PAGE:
Indeed, historically, civil society organisations have been at the forefront of addressing social and political problems in Khayelitsha and much of South Africa, from highlighting corruption to improving access to education and healthcare to tackling problems in the police service. NGOs such as the SJC are crucial to ensure people can “walk in the streets at night without fear of being robbed or raped or even murdered,” as Notywala puts it. Or, as Nkosikhona Swartbooi, an activist with the SJC and Ndifuna Ukwazi says, civil society campaigns are central in the drive to “end inequality and injustice amongst the people of South Africa.”
However, activists know that they may not find it easy to push forwards the commission’s proposed reforms. After all, the activity of NGOs is not always welcomed by authorities, especially when it is seen to be causing problems for figures in power.
“There’s fear, especially now that there is Angy’s case,” says Notywala, referring to Angy Peter. Peter and her husband Isaac Mbadu, two SJC activists who were closely involved in the campaign to set up the commission, were arrested and charged with murder and kidnapping in October 2012. They are now on trial and claim that they have been framed by police. Peter and Mbadu’s fellow campaigners hope they will be acquitted. But should they be convicted, not only will they both be sentenced to life imprisonment, but other activists may be silenced, fearing a similar fate.
Activists are well aware of these dangers, but are compelled to continue in spite of them. “It’s an endeavour that is worth fighting for and dying for if need be,” says Swartbooi. “If we die then we will die knowing that our children, family and friends will get to live in a safe and dignified community.”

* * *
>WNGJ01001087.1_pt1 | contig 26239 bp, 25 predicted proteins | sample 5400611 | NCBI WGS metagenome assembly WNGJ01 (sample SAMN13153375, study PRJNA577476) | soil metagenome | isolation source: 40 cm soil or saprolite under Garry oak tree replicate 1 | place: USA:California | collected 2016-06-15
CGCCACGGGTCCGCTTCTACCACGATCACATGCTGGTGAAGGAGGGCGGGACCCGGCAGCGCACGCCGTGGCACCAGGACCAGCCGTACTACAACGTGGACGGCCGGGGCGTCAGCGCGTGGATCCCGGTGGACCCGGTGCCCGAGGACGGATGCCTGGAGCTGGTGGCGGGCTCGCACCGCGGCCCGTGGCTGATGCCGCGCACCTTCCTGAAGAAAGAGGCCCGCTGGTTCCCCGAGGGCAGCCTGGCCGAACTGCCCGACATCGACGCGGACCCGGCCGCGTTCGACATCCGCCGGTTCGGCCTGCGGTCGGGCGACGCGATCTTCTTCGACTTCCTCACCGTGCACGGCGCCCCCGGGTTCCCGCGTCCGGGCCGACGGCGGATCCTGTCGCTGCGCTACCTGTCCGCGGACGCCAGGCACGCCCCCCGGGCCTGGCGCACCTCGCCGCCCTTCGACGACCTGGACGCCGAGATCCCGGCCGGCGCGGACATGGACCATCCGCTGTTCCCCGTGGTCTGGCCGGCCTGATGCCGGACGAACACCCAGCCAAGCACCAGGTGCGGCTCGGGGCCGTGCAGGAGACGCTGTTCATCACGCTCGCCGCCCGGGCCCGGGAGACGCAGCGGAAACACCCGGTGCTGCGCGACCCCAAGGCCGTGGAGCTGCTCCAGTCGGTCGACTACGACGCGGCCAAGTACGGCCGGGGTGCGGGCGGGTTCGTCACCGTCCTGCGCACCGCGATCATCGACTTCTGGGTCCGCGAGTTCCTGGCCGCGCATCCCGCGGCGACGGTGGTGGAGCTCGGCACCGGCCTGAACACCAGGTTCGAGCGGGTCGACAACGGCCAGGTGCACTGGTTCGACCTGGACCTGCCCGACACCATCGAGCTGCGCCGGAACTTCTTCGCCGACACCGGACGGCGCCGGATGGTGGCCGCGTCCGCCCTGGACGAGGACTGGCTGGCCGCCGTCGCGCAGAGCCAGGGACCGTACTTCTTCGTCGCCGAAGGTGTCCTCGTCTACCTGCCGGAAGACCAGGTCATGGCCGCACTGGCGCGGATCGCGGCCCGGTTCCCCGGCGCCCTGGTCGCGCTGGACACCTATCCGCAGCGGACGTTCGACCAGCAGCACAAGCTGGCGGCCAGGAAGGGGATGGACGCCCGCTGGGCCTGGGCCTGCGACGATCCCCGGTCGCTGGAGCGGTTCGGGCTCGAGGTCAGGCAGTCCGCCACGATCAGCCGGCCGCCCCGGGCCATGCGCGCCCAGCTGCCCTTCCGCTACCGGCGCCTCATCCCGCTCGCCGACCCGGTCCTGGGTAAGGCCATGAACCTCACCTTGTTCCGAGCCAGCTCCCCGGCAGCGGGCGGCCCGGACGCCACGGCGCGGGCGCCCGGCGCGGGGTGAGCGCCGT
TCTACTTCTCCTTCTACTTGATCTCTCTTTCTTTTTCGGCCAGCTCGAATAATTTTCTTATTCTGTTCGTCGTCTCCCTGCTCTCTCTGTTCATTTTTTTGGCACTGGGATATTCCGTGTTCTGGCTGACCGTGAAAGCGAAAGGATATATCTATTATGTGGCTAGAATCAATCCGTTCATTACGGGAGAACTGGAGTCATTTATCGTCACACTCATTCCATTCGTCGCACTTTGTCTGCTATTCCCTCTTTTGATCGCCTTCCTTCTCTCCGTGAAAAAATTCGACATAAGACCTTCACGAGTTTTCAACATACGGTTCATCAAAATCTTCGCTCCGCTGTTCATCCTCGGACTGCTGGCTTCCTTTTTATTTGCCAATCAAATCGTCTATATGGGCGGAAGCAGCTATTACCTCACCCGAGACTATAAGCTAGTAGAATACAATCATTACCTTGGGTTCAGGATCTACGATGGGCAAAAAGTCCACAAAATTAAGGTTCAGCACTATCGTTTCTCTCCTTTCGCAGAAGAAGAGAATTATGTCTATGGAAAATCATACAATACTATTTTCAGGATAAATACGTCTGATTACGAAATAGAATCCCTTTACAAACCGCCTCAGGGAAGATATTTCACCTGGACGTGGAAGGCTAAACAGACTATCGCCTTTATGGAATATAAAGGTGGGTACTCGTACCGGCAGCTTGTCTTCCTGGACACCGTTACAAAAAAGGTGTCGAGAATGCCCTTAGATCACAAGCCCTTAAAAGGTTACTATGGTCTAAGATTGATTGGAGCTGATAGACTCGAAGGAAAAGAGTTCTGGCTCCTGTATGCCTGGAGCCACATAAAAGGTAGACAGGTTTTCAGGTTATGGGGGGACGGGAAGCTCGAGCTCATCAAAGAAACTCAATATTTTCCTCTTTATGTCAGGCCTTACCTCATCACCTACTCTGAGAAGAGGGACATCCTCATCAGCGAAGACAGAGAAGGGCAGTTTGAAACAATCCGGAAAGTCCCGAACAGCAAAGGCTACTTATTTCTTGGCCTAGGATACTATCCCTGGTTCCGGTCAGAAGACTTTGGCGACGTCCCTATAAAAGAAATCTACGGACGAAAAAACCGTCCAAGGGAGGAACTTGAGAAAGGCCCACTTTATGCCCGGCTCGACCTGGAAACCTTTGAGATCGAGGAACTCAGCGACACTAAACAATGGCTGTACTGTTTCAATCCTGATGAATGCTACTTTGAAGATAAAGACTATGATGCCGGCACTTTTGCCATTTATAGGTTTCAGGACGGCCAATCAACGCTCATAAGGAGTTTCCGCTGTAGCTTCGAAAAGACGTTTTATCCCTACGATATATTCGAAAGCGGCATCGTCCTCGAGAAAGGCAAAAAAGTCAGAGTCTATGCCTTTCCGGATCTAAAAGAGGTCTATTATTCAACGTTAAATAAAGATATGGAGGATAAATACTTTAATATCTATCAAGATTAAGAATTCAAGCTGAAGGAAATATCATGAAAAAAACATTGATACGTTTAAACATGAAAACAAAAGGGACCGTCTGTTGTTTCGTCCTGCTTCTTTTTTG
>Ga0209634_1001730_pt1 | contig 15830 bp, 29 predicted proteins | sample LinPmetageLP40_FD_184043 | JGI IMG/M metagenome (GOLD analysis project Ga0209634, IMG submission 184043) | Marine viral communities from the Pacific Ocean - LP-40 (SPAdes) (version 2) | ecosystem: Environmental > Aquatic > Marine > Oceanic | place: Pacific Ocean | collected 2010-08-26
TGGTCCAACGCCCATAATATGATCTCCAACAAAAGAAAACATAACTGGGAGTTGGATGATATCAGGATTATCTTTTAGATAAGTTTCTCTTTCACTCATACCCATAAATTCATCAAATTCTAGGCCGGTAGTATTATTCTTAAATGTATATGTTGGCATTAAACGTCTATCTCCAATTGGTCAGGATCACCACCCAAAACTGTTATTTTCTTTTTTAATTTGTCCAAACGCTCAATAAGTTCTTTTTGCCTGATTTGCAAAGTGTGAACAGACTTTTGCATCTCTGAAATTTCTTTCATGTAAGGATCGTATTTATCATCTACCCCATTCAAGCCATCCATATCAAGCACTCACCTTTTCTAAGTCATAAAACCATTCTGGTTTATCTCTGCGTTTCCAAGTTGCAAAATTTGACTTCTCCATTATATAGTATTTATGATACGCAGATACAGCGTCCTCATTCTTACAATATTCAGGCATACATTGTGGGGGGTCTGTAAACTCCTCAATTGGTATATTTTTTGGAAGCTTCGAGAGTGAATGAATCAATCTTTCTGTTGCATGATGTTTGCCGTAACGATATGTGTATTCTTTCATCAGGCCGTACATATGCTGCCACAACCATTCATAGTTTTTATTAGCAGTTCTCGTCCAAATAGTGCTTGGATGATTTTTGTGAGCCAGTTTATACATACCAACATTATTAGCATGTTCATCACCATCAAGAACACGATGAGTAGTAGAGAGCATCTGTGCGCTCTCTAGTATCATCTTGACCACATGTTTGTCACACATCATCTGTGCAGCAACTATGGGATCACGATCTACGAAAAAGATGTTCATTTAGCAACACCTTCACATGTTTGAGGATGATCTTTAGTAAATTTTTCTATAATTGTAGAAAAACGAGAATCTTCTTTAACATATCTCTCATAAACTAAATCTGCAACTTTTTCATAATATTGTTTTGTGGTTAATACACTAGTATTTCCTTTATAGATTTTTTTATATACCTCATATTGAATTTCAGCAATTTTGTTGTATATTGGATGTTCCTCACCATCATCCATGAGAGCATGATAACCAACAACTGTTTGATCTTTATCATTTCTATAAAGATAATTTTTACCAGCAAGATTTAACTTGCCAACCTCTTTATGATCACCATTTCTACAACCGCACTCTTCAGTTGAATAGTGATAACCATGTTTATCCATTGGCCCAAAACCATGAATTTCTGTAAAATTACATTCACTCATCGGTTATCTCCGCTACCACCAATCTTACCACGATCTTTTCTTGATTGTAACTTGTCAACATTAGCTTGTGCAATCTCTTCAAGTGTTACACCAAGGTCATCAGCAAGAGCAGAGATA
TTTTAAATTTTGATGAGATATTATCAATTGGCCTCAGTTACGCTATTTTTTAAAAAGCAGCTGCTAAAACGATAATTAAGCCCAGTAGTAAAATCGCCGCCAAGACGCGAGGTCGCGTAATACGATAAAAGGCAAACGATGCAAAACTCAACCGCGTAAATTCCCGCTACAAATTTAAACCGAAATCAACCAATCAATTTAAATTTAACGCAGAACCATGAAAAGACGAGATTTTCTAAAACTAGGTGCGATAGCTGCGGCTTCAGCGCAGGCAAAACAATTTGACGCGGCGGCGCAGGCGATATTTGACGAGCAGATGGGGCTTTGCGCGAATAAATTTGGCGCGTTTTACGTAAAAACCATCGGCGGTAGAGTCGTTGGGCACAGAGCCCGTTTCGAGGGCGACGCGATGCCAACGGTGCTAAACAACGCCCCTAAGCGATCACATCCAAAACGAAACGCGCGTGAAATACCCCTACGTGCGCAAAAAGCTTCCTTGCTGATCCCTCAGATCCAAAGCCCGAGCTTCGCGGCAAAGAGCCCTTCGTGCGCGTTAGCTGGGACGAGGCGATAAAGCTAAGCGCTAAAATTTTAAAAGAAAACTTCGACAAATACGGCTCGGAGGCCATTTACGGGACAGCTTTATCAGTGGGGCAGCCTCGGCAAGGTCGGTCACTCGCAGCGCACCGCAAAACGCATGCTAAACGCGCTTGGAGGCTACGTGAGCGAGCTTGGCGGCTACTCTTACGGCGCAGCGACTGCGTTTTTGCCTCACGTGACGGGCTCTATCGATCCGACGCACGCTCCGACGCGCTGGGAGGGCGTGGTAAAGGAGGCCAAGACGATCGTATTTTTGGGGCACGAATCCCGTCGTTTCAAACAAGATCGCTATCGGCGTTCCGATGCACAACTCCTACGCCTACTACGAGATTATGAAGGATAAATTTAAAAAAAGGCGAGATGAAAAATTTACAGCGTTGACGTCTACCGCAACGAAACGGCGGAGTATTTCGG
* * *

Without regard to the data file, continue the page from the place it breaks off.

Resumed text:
Civil society organisations were crucial in the establishment of the Commission of Inquiry into Khayelitsha Policing and they will be central in driving forwards reforms too. But for the problems in the South African Police Service and criminal justice system to be fixed more broadly, their work will need to extend beyond just Khayelitsha. In the sense of being heavily civil society-driven, the Khayelitsha commission was the first of its kind in South Africa, and Notywala thinks that other communities should follow suit.
“The issues that have been uncovered through the commission are not isolated − they are issues across the country,” he says. Notywala suggests that activists throughout South Africa can learn from the process it took to establish the commission and campaign for their own area-specific bodies. Some, such as Julie Berg, a criminologist from the University of Cape Town who testified before the commission, have also suggested that Khayelitsha could be used as a “testing ground” for reforms and new policies that could be adopted in other areas.
For now though, Khayelitsha residents are awaiting to hear the commission’s recommendations. “There is a difference in access to the justice system for people in townships,” says Notywala, but, he hopes, helping to fix the problems within the SAPS one township at a time could help South Africa move towards making justice and protection a reality for all.
Click here to read Stephanie’s article in its original form on Think Africa Press, and for more information, please contact: email@example.com.
No comments yet.